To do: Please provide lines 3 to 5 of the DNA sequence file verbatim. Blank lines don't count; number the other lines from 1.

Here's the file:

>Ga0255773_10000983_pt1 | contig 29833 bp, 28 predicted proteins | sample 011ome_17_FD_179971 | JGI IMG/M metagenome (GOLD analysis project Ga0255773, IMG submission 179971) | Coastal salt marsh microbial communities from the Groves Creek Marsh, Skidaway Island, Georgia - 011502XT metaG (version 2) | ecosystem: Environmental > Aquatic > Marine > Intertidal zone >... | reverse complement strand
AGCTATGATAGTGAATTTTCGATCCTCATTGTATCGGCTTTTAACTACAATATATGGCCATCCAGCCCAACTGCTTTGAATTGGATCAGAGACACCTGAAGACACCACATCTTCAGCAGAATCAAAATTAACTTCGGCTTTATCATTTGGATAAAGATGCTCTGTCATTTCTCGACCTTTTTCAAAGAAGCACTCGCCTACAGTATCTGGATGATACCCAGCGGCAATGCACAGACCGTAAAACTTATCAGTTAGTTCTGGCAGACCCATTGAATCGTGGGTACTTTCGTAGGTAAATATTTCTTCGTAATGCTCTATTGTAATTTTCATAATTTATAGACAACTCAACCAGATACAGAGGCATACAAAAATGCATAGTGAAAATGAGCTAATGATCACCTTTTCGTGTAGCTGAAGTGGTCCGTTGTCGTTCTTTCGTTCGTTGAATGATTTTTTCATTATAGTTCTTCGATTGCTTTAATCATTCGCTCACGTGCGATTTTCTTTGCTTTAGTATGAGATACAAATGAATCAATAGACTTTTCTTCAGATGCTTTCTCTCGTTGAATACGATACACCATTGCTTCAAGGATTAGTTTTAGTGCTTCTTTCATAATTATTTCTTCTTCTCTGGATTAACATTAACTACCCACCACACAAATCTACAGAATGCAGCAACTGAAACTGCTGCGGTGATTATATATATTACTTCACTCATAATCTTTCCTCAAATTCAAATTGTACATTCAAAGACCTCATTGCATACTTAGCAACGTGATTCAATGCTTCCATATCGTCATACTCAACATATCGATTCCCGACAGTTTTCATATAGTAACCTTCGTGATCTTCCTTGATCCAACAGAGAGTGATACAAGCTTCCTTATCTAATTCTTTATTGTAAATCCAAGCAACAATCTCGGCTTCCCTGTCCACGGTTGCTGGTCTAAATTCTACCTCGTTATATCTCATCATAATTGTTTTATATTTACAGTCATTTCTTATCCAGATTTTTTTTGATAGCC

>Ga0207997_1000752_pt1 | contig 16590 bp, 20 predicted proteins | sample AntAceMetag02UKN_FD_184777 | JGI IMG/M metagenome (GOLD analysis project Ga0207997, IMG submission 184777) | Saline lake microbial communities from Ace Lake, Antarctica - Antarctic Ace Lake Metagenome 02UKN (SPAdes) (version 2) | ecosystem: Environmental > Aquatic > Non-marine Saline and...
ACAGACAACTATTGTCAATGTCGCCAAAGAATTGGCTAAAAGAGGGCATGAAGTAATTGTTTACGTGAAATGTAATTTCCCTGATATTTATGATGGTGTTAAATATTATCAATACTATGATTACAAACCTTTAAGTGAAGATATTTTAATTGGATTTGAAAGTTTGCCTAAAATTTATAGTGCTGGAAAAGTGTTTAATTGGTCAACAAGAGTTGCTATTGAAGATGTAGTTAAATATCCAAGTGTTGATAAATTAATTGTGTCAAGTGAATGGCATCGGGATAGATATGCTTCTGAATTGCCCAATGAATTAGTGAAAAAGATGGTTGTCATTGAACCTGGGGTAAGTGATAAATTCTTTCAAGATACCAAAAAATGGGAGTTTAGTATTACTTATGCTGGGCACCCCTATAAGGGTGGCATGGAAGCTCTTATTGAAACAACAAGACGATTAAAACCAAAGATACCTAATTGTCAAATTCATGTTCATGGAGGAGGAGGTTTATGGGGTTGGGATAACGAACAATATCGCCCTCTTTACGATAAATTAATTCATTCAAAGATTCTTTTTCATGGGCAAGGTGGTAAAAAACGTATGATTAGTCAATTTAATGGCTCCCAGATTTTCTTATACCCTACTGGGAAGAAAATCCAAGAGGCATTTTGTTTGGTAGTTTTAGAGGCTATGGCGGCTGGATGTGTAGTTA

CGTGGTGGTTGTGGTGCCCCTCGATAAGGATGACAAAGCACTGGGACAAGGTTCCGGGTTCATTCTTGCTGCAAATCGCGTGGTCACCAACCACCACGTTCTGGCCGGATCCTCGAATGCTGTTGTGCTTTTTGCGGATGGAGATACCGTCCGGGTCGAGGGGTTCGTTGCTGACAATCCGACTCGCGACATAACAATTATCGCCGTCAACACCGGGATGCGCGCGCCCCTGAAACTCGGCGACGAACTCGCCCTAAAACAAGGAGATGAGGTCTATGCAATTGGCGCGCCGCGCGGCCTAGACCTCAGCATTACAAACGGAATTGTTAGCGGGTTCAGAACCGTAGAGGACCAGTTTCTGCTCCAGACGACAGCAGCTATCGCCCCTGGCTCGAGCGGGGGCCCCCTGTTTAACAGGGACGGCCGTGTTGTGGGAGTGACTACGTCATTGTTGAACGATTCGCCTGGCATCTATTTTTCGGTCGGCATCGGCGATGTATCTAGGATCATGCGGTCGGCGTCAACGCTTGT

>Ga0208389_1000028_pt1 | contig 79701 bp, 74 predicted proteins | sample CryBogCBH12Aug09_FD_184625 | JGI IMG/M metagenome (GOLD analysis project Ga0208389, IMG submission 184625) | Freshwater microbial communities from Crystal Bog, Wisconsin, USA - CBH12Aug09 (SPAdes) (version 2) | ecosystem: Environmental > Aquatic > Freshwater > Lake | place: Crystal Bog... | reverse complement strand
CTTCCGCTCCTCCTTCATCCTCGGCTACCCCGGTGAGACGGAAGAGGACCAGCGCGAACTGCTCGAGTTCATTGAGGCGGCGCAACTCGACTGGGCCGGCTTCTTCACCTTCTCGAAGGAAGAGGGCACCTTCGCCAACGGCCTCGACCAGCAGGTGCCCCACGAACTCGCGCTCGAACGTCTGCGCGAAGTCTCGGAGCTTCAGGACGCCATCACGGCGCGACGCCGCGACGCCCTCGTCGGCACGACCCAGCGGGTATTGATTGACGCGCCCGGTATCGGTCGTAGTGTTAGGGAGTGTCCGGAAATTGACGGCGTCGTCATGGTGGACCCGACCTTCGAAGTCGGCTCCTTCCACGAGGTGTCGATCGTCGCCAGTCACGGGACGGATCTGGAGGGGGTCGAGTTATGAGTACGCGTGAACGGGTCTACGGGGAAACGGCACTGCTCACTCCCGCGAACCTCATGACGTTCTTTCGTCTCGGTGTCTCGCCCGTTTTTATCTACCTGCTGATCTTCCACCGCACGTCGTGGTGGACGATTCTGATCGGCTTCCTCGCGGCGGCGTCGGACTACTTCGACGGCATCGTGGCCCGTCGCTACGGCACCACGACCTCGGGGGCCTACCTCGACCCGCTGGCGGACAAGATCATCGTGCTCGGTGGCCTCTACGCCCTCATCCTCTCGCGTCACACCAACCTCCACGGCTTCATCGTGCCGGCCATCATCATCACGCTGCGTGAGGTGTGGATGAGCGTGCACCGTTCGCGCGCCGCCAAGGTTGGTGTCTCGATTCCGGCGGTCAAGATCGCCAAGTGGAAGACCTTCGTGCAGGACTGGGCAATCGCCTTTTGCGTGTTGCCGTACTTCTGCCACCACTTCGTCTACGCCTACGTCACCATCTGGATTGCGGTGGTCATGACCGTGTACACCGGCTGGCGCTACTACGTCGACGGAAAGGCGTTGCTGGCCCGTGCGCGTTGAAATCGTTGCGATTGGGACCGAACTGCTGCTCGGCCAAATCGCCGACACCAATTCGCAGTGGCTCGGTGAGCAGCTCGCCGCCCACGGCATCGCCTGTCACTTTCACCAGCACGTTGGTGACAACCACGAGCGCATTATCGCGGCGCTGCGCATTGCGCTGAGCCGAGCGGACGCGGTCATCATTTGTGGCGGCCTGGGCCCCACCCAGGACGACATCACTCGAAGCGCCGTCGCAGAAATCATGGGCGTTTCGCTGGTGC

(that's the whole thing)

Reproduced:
>Ga0207997_1000752_pt1 | contig 16590 bp, 20 predicted proteins | sample AntAceMetag02UKN_FD_184777 | JGI IMG/M metagenome (GOLD analysis project Ga0207997, IMG submission 184777) | Saline lake microbial communities from Ace Lake, Antarctica - Antarctic Ace Lake Metagenome 02UKN (SPAdes) (version 2) | ecosystem: Environmental > Aquatic > Non-marine Saline and...
ACAGACAACTATTGTCAATGTCGCCAAAGAATTGGCTAAAAGAGGGCATGAAGTAATTGTTTACGTGAAATGTAATTTCCCTGATATTTATGATGGTGTTAAATATTATCAATACTATGATTACAAACCTTTAAGTGAAGATATTTTAATTGGATTTGAAAGTTTGCCTAAAATTTATAGTGCTGGAAAAGTGTTTAATTGGTCAACAAGAGTTGCTATTGAAGATGTAGTTAAATATCCAAGTGTTGATAAATTAATTGTGTCAAGTGAATGGCATCGGGATAGATATGCTTCTGAATTGCCCAATGAATTAGTGAAAAAGATGGTTGTCATTGAACCTGGGGTAAGTGATAAATTCTTTCAAGATACCAAAAAATGGGAGTTTAGTATTACTTATGCTGGGCACCCCTATAAGGGTGGCATGGAAGCTCTTATTGAAACAACAAGACGATTAAAACCAAAGATACCTAATTGTCAAATTCATGTTCATGGAGGAGGAGGTTTATGGGGTTGGGATAACGAACAATATCGCCCTCTTTACGATAAATTAATTCATTCAAAGATTCTTTTTCATGGGCAAGGTGGTAAAAAACGTATGATTAGTCAATTTAATGGCTCCCAGATTTTCTTATACCCTACTGGGAAGAAAATCCAAGAGGCATTTTGTTTGGTAGTTTTAGAGGCTATGGCGGCTGGATGTGTAGTTA

CGTGGTGGTTGTGGTGCCCCTCGATAAGGATGACAAAGCACTGGGACAAGGTTCCGGGTTCATTCTTGCTGCAAATCGCGTGGTCACCAACCACCACGTTCTGGCCGGATCCTCGAATGCTGTTGTGCTTTTTGCGGATGGAGATACCGTCCGGGTCGAGGGGTTCGTTGCTGACAATCCGACTCGCGACATAACAATTATCGCCGTCAACACCGGGATGCGCGCGCCCCTGAAACTCGGCGACGAACTCGCCCTAAAACAAGGAGATGAGGTCTATGCAATTGGCGCGCCGCGCGGCCTAGACCTCAGCATTACAAACGGAATTGTTAGCGGGTTCAGAACCGTAGAGGACCAGTTTCTGCTCCAGACGACAGCAGCTATCGCCCCTGGCTCGAGCGGGGGCCCCCTGTTTAACAGGGACGGCCGTGTTGTGGGAGTGACTACGTCATTGTTGAACGATTCGCCTGGCATCTATTTTTCGGTCGGCATCGGCGATGTATCTAGGATCATGCGGTCGGCGTCAACGCTTGT